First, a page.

This article was written by Cynda Fuentes.
Yoga and Buddhism are intertwined traditions which evolved and changed through the centuries in ancient India. Yoga uses many of the same Sanskrit-origin words, as does Buddhism. Additionally many of the same principles and practices permeate both traditions. To those new to the practice of either Buddhism or yoga, it is very easy to see not only the parallels and similarities in the practices but to see the traditions as synonymous.
Yoga is any form of spiritual discipline aimed at gaining control over the mind with the goal of attaining liberation from rebirth. Body positions and breath control are common practices in many of the Indian-born religions. These practices were named ‘yoga’ before the time of the historic Buddha. The Buddha used such techniques as deep meditation, whereas other teachers emphasized the physical exercises and bodily postures that became known as the various schools of Hatha yoga.
Hatha yoga helps us to be more aware of our bodies, which supports the process of developing mindfulness and other meditative states of mind. This is why Hatha yoga is an excellent complement to and preparation for the practice of meditation. Yoga and Buddhism are both meditation traditions devised to help us transcend karma (rebirth) and become “enlightened” to truth of consciousness.
Suffering is seen as a part of life, impermanence inherent in all birth, whether it is animal, human or god. Suffering ends through the awareness brought in large part by meditation. Both emphasize the need to dissolve the ego, the sense of self. Both traditions emphasize enlightenment through meditation. Earliest Buddhist practice incorporated meditation common also to yoga. The oldest yogic ideas are found in the early teachings of the Buddha.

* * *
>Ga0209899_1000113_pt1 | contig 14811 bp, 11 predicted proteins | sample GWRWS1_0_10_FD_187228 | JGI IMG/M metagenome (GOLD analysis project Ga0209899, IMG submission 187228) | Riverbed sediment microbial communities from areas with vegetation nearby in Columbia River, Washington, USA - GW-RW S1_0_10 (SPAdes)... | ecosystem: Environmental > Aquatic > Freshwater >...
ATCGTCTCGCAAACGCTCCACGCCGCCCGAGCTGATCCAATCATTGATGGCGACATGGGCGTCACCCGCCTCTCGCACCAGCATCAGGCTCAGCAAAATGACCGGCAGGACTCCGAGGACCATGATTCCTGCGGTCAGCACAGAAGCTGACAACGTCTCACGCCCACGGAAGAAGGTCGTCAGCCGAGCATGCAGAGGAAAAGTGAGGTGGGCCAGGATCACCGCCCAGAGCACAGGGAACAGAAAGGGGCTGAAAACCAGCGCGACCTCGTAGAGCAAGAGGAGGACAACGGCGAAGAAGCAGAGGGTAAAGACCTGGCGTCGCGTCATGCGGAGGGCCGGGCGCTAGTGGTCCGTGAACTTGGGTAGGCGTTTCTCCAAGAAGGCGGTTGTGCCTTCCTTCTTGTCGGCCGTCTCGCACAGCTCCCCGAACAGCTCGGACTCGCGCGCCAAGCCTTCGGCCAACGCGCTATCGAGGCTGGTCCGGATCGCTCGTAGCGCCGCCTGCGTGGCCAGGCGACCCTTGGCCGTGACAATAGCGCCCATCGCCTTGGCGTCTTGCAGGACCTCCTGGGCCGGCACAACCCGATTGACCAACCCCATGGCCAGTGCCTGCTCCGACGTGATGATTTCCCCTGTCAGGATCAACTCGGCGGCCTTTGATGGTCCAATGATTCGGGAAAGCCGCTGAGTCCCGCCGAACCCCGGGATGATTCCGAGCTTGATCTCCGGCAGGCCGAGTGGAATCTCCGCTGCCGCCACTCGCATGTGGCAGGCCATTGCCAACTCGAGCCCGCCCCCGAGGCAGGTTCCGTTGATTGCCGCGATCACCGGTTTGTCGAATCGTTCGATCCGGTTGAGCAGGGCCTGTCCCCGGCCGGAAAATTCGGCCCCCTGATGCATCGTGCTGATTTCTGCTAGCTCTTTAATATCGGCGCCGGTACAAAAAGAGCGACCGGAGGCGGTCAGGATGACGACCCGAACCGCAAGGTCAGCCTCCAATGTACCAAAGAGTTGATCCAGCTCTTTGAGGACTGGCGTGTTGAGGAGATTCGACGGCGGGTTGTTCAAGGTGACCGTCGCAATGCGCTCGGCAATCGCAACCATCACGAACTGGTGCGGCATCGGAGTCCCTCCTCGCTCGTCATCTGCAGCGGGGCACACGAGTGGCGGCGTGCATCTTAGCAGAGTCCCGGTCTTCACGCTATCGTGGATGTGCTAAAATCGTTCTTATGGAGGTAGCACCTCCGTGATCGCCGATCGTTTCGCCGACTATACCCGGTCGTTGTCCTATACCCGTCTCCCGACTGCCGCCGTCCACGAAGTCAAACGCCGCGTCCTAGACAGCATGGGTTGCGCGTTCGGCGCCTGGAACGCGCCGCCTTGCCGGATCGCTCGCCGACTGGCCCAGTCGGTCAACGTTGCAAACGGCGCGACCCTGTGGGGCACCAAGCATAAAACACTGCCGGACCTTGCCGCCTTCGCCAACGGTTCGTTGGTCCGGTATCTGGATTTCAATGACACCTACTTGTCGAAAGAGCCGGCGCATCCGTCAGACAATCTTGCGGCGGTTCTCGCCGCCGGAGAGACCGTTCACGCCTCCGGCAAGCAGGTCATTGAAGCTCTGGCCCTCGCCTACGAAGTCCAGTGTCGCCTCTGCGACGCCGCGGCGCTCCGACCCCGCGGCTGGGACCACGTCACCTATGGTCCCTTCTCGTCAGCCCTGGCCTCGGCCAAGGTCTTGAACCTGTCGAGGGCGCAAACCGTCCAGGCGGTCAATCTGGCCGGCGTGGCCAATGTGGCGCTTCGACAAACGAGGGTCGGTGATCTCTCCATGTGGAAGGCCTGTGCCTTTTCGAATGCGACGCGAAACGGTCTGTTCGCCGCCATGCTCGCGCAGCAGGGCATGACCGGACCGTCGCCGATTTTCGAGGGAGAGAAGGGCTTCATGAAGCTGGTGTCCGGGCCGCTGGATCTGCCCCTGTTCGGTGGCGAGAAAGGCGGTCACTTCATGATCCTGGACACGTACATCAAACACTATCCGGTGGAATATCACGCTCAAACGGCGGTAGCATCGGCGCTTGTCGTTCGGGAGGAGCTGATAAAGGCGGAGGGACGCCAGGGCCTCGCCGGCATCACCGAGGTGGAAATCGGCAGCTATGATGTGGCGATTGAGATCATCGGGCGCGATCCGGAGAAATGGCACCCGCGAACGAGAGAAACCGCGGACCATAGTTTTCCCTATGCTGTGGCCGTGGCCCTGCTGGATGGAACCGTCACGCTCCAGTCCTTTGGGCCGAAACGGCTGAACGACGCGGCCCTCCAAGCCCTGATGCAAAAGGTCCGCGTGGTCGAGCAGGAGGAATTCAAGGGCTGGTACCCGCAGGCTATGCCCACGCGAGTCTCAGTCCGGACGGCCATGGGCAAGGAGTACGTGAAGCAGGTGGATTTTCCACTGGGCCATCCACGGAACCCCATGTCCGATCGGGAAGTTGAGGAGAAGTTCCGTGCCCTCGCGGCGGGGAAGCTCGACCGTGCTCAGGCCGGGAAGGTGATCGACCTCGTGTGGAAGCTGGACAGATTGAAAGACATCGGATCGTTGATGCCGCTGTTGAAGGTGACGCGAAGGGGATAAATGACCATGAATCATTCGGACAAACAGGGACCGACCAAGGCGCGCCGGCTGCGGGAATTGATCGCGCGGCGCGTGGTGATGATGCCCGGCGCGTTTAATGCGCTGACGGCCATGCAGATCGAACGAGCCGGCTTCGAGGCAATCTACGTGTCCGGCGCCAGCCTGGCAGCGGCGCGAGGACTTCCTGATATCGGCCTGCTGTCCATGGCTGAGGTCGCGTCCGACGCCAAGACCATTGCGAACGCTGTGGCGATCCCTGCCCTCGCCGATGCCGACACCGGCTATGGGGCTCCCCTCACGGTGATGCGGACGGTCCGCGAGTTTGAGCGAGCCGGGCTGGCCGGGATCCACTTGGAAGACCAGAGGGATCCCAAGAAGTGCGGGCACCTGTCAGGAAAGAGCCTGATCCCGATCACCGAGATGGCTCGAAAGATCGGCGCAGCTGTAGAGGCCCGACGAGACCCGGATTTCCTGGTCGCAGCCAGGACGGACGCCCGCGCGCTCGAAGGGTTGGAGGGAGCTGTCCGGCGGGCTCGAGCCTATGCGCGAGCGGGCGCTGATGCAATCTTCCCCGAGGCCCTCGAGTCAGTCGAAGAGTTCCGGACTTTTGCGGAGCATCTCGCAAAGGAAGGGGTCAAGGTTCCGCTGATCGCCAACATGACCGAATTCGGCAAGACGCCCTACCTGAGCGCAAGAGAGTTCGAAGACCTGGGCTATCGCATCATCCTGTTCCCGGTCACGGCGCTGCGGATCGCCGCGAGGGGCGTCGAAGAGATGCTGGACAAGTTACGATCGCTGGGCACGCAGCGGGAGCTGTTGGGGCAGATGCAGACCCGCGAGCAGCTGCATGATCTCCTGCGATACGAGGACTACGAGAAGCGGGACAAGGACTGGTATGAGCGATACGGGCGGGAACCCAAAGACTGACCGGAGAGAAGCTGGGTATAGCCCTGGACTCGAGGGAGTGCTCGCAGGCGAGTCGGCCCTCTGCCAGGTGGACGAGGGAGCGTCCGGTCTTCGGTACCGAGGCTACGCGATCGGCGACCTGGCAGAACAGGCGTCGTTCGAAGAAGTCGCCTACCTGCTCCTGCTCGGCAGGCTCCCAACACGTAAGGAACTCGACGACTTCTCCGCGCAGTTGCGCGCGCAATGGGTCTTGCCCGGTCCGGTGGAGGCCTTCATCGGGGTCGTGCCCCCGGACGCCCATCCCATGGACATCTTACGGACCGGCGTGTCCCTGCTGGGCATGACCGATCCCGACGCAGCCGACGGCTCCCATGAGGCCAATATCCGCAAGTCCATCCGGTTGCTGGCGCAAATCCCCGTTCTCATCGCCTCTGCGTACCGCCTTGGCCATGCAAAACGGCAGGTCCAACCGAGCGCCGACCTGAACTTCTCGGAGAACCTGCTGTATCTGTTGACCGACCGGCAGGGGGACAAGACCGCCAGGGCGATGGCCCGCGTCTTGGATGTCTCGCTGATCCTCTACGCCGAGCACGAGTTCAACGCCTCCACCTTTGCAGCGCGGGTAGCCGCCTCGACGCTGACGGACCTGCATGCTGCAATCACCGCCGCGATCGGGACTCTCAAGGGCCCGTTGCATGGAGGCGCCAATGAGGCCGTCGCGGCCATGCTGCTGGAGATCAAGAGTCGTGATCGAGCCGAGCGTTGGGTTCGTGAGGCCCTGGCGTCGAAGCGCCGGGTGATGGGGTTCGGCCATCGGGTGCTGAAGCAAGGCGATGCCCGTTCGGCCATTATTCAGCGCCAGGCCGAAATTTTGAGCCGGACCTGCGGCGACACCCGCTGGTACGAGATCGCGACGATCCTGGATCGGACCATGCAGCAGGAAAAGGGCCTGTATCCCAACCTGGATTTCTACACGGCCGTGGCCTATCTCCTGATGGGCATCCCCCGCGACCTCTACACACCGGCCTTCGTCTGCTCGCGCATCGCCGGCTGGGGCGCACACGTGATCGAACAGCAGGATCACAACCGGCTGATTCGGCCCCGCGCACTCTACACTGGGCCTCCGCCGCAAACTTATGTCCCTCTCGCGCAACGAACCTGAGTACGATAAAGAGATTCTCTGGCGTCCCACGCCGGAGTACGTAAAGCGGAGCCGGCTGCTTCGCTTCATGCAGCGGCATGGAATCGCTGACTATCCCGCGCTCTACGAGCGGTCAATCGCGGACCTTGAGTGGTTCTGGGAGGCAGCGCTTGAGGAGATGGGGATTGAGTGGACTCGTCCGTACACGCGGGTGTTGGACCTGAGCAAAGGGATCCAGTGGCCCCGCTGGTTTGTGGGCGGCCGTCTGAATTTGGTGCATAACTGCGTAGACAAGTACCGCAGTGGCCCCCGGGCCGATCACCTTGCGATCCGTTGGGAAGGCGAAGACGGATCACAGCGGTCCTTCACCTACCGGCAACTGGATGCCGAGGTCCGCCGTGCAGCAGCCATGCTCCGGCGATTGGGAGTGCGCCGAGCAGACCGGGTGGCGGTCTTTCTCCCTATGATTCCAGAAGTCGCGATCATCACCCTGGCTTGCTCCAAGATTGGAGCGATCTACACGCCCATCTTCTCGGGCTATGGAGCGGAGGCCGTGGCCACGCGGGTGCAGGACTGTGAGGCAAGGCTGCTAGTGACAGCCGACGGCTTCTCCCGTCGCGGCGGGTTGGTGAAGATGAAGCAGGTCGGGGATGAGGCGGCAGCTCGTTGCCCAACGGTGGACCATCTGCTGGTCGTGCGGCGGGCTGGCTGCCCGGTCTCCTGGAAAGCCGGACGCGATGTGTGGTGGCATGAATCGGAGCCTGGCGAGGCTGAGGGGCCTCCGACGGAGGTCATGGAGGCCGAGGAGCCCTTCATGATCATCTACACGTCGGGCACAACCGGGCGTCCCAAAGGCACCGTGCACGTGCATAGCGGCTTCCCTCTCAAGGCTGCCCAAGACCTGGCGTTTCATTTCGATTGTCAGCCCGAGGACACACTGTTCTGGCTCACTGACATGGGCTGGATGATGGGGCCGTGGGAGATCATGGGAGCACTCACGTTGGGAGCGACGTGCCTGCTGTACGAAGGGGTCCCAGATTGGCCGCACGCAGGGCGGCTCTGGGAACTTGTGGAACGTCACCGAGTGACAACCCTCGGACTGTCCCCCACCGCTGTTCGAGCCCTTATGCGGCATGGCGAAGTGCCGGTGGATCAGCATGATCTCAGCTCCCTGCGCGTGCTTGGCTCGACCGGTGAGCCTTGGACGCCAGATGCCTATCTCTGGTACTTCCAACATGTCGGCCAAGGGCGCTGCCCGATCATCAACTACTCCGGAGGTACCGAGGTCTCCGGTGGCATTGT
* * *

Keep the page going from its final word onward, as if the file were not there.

Some of these teachings are codified in the Yoga Sutra (2nd century CE) of Patanjali. According to this text, the goal of yoga is ‘the cessation of mental fluctuation’ (Cittavrtti Nirodha), and the practical methods it uses to attain this are very similar to early Buddhist techniques of meditation based on breath control, which was advocated by the Buddha.
Buddhism and yoga, in my experience, are natural companions. These traditions bring mind, body, soul and heart into play seamlessly. I practice one as an extention of the other. Their paths are woven together of the same strands.
About Cynda Fuentes
Cynda practices Astanga yoga and meditation. She is a Buddhist who believes in the power of meditation for putting her complicated but happy urban life in balance. She is a History and Spanish teacher and travel writer who tries to find time to surf, dive, experiment with Kombucha tea brewing, cook vegetarian meals, travel with her old black and white camera and contemplate fleeing the classroom for a full time writing job or a stint teaching meditation or self empowerment. She lives in San Diego with her partner and her 3 year old.